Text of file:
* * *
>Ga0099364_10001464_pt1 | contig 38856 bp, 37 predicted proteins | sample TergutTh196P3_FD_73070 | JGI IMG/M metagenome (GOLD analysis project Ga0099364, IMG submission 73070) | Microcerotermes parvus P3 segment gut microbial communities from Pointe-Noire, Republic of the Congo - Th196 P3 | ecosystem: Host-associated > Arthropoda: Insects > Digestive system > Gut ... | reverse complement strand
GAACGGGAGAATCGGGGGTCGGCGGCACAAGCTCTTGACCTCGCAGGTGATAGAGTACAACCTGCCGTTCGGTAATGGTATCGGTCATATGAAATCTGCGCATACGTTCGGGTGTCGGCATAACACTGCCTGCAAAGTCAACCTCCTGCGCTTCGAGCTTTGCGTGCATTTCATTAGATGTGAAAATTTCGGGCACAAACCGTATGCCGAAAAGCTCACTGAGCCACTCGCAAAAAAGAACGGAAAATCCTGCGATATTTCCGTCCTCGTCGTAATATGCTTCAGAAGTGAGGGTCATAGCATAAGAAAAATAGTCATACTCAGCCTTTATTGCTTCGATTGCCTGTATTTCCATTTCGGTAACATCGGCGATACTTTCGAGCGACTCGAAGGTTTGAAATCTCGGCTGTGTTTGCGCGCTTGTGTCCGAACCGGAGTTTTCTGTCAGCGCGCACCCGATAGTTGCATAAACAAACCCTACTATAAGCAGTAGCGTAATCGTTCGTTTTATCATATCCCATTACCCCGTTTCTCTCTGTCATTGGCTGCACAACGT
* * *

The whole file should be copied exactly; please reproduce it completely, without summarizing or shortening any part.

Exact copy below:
>Ga0099364_10001464_pt1 | contig 38856 bp, 37 predicted proteins | sample TergutTh196P3_FD_73070 | JGI IMG/M metagenome (GOLD analysis project Ga0099364, IMG submission 73070) | Microcerotermes parvus P3 segment gut microbial communities from Pointe-Noire, Republic of the Congo - Th196 P3 | ecosystem: Host-associated > Arthropoda: Insects > Digestive system > Gut ... | reverse complement strand
GAACGGGAGAATCGGGGGTCGGCGGCACAAGCTCTTGACCTCGCAGGTGATAGAGTACAACCTGCCGTTCGGTAATGGTATCGGTCATATGAAATCTGCGCATACGTTCGGGTGTCGGCATAACACTGCCTGCAAAGTCAACCTCCTGCGCTTCGAGCTTTGCGTGCATTTCATTAGATGTGAAAATTTCGGGCACAAACCGTATGCCGAAAAGCTCACTGAGCCACTCGCAAAAAAGAACGGAAAATCCTGCGATATTTCCGTCCTCGTCGTAATATGCTTCAGAAGTGAGGGTCATAGCATAAGAAAAATAGTCATACTCAGCCTTTATTGCTTCGATTGCCTGTATTTCCATTTCGGTAACATCGGCGATACTTTCGAGCGACTCGAAGGTTTGAAATCTCGGCTGTGTTTGCGCGCTTGTGTCCGAACCGGAGTTTTCTGTCAGCGCGCACCCGATAGTTGCATAAACAAACCCTACTATAAGCAGTAGCGTAATCGTTCGTTTTATCATATCCCATTACCCCGTTTCTCTCTGTCATTGGCTGCACAACGT